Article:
REUTERS HEALTH: People with celiac disease who are extremely vigilant about not ingesting gluten may perceive that their quality of life is reduced, according to a new study.
Current guidelines for managing celiac disease call for “lifelong adherence to a strict, gluten-free diet", study leader Randi Wolf of Columbia University in New York City told Reuters Health in an email.
But the "extreme vigilance" required to follow a strict gluten-free diet may also have negative consequences, both physically and emotionally, Wolf said.
"We absolutely must continue to advocate for a strict gluten-free diet with the caveat that, for some, such hypervigilance comes at a cost that needs to be supported and addressed," Wolf said.
Celiac disease is an autoimmune disorder that affects roughly one of every 100 people in the US. People with celiac disease must avoid foods and medications that contain the gluten protein from wheat, barley or rye. Ingesting these proteins causes their immune system to attack their intestines, resulting in malnutrition and a host of other problems.
As reported in Digestive Diseases and Sciences, Wolf’s team studied 80 teens and adults with celiac disease, most of whom had been diagnosed at least five years earlier. The participants spoke with the researchers in person and on the phone for a total of three times over the course of a month.
Participants answered questions about dietary adherence, vigilance, energy levels, knowledge about gluten-containing foods, and quality of life issues related to celiac disease. Based on their answers, they were classified as being "extremely vigilant" or "less vigilant".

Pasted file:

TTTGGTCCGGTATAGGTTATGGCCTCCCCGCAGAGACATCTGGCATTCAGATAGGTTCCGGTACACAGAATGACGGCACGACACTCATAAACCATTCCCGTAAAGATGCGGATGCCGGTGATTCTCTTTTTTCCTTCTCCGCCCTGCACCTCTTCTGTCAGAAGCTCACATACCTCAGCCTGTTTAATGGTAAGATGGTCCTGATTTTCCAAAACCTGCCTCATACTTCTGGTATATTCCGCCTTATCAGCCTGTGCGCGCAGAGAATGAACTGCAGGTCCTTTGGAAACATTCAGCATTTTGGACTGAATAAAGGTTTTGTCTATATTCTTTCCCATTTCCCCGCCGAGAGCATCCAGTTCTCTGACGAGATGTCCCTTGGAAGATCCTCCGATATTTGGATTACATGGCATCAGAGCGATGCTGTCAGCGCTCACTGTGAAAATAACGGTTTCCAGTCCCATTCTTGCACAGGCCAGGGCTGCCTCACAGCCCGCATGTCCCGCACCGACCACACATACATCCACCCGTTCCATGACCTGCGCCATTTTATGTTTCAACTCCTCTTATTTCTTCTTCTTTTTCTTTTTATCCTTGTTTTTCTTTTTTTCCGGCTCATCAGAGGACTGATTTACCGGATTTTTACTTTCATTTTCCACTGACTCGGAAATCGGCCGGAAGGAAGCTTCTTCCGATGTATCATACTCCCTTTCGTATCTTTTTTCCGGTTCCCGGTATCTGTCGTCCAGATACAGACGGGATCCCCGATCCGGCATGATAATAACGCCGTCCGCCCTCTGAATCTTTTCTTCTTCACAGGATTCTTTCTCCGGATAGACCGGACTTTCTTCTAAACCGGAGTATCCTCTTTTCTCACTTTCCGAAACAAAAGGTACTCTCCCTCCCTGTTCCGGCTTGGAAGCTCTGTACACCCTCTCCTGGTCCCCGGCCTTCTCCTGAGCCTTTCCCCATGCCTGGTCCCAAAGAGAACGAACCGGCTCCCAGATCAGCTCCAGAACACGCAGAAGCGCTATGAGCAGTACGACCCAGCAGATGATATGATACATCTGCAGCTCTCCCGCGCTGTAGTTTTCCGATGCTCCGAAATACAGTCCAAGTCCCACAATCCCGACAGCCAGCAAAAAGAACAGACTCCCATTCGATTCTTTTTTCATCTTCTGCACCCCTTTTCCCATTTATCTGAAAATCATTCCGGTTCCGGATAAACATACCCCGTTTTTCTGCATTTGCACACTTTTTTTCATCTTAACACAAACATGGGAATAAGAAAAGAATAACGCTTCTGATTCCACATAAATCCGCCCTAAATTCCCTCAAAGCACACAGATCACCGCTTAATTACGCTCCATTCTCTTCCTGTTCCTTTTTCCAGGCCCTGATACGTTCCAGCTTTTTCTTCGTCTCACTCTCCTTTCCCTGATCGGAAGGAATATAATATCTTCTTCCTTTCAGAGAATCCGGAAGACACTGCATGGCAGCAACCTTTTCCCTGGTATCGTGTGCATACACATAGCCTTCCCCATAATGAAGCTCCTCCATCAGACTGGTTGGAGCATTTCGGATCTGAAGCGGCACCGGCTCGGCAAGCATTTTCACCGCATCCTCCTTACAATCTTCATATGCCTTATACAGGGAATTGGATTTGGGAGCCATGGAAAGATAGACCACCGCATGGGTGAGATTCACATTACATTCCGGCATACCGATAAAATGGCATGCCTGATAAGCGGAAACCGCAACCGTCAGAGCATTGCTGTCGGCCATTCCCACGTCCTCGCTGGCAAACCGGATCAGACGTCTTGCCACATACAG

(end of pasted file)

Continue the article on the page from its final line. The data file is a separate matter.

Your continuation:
Twelve of the 50 adults and seven of the 30 teenagers in the study were considered extremely vigilant.
"The 'extremely vigilant' adults” - those who only used celiac-friendly restaurants, asked thorough questions when eating out, examined all food, medication, supplement labels, avoided all potential sources of cross-contamination in the home, etc - “had significantly lower quality of life scores compared to their less vigilant counterparts," Wolf said.
For those “extremely vigilant” patients, “having supportive family and friends, cooking at home (as opposed to eating out) and using Internet sites and apps to facilitate gluten avoidance were particularly prevalent strategies to maintain a strict gluten-free diet," she said.
The study can’t prove that being hypervigilant was the cause of participants’ worse quality of life. Wolf recommends ongoing involvement of a registered dietitian, beyond the initial diagnosis.
"Conversations to promote both dietary adherence and support quality of life issues will take time and cannot be done in a single visit," she said. "We also need to explore interventions that could be combined with visits to a dietitian that may help reduce some of the ... anxiety and stress."
“We plan to pilot test various interventions, such as gluten sensor devices, cooking classes, and online discussion tools, to learn about their potential utility of promoting a strict gluten-free diet, but also maximizing the quality of life,” said Wolf.
Dr Benjamin Lebwohl, a gastroenterologist with Columbia University, who was also part of the study team, said physicians need to promote a strict gluten-free diet for the control of symptoms and improved long-term health outcomes.
"But we must acknowledge that tightening the screws on gluten avoidance may come at a cost in terms of quality of life. It is easy for us to tell patients to take additional precautionary measures, but such measures may take a toll on the patient," he said.
Shayna Coburn, a psychologist with the Children’s National Health System Celiac Program, said the study is thought-provoking and highlights the struggle to balance safety and quality life for teens and adults with celiac disease.
These findings remind us to not just encourage people to follow a strict gluten-free diet, but also to pay attention to their emotional and social needs, said Coburn, who was not involved in the study.
“To achieve this, we need medical care that includes not only doctors, but dietitians and mental health professionals to support people in this challenging, lifelong diet,” she said.